Blueshift has covered the bad science in movies. In today’s “Blueshift Ponders,” we asked several of our colleagues:
What’s one misconception in astronomy drives you crazy?
Here are are their answers! What are yours? Tell us yours either in the comments, or on Facebook or Twitter!
Korey Haynes: The “dark” side of the moon misnomer. It’s just the far side! But I think the misleading terms people use contribute to why it’s so hard for most people to understand how the moon moves with respect to us and the sun. Maybe we need to launch a campaign to make Gary Larson more famous than Pink Floyd?
The far side of the moon, Credit: Apollo 16 Crew, NASA
Brian Williams: The misconception that drives me crazy is how people view scientists in general from a societal standpoint. The “stereotypical” scientists are socially awkward geeks (usually male) who could easily be picked out of a crowd of “normal” people. Television shows and movies don’t do anything to help here, with shows like The Big Bang Theory (which I do generally like, but still) reinforcing these stereotypes to the extreme (4 nerdy scientists who hang out with a pretty blonde girl). As funny as shows like this are, the fallacy being promoted is that you can be cool or you can be smart, but you can’t be both. In truth, we’re just like everyone else, and some of us are actually pretty cool people. :)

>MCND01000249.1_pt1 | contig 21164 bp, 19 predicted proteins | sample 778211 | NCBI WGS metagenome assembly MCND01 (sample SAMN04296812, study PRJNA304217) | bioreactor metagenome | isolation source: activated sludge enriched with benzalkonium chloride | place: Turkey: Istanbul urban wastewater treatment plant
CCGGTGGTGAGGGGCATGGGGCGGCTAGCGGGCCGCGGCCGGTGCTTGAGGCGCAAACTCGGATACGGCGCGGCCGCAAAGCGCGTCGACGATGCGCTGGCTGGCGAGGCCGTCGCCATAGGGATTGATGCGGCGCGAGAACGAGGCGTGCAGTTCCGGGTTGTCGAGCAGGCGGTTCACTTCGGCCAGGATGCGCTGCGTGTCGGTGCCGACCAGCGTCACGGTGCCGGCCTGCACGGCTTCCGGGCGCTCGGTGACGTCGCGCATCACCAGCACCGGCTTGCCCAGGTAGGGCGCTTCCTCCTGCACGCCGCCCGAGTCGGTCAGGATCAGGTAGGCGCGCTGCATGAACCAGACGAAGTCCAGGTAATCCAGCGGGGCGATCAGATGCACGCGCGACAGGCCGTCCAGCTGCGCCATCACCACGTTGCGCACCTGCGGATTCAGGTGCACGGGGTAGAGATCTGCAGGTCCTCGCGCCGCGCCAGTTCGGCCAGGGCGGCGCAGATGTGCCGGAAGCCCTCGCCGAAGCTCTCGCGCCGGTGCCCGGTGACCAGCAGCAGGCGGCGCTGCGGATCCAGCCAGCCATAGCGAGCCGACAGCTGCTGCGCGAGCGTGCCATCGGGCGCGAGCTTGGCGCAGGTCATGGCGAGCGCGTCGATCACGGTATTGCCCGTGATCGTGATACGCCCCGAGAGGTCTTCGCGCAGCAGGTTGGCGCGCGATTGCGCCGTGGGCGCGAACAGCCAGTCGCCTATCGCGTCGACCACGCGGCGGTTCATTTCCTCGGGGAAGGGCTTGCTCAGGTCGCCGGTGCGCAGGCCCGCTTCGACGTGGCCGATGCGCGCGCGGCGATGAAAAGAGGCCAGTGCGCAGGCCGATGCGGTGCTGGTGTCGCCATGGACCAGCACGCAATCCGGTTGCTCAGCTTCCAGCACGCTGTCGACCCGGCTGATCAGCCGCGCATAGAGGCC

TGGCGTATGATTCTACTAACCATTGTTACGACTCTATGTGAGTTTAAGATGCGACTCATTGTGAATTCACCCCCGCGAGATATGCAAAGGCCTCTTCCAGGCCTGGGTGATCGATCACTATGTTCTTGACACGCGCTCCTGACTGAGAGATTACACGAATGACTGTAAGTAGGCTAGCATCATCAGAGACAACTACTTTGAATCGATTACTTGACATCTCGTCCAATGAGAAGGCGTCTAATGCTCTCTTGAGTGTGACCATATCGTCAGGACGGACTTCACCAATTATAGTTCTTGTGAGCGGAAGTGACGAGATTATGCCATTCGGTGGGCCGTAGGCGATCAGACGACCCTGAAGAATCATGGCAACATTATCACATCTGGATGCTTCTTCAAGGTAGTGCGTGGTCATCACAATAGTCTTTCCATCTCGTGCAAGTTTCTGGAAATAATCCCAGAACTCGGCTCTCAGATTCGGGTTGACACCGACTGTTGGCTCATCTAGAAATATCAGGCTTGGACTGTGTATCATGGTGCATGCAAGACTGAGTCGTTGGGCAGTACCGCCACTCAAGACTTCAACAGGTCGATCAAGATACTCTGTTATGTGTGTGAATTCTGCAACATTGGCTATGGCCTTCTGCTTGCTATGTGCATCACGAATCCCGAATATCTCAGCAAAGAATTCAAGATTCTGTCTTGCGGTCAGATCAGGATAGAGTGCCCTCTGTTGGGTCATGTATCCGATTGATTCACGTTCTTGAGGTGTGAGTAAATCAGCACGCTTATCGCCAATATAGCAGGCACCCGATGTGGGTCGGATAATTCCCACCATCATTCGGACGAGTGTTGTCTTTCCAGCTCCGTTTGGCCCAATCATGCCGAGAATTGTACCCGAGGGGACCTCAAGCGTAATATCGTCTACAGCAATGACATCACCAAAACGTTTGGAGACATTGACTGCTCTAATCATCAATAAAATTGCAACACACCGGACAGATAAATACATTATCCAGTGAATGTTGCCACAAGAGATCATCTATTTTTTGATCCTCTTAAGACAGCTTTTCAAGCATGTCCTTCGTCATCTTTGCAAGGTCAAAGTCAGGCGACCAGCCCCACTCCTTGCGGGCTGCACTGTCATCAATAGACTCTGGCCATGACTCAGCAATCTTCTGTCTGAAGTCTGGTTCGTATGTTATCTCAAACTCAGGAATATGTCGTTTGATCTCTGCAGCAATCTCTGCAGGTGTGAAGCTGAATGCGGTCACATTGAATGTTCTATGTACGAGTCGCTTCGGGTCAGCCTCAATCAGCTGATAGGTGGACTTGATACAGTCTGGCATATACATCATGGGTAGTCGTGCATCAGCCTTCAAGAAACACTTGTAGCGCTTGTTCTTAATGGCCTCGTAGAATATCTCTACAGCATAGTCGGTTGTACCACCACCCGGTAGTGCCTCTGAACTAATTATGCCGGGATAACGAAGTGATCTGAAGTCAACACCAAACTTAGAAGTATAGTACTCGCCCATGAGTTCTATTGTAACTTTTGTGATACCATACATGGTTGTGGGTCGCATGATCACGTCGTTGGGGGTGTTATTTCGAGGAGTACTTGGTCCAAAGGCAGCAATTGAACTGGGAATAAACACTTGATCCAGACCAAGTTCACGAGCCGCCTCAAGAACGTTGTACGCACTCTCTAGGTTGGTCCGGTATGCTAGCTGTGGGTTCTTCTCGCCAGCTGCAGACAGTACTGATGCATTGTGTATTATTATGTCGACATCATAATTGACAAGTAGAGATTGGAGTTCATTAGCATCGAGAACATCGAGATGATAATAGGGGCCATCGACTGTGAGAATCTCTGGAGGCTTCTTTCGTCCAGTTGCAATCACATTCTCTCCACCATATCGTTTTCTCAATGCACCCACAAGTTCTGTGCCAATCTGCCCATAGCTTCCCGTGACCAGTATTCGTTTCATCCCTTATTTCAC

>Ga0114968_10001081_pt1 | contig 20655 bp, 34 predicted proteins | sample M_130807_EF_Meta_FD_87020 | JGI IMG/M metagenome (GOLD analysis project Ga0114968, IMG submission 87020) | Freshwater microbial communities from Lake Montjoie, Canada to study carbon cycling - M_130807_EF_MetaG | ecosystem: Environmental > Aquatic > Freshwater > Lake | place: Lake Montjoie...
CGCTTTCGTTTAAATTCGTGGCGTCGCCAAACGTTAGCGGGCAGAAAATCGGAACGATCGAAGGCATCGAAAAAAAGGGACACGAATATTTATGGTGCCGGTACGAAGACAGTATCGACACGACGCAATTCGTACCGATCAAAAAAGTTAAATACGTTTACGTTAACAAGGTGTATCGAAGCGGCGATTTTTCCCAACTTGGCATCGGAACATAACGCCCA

Blueshift ponders: What kind of star system do you think it would be cool to discover, or alternatively, what would you like to find on an exoplanet? (Let’s discount “life” as an answer because we know it goes without saying!)
What are our opinions?
Maggie says: I’d love us to be able to really image some of the exoplanets we’ve discovered. We have such gorgeous images of the planets in our solar system – and there is such an interesting range of planets, from rocky to oceanic to gaseous giant – that I can’t wait until we have the capability to see what the planets in other star systems really look like.
I know we discounted “life”, but I think it would be interesting to see the range of planets that could exist in the habitable zones of other stars. (A habitable zone is the region around a star where a planet the temperatures are right for a planet to have liquid water on its surface.) Just this past December, Kepler-22b was discovered – the first confirmed extrasolar planet found by NASA’s Kepler Space Telescope to orbit within the habitable zone of a Sun-like star. That’s exciting stuff! Scientists don’t know yet if Kepler-22b has a predominantly rocky, gaseous or liquid composition. The artist’s interpretation below, which also compares Kepler-22b’s system to ours, shows it with clouds in its atmosphere. But I want to know what it really looks like!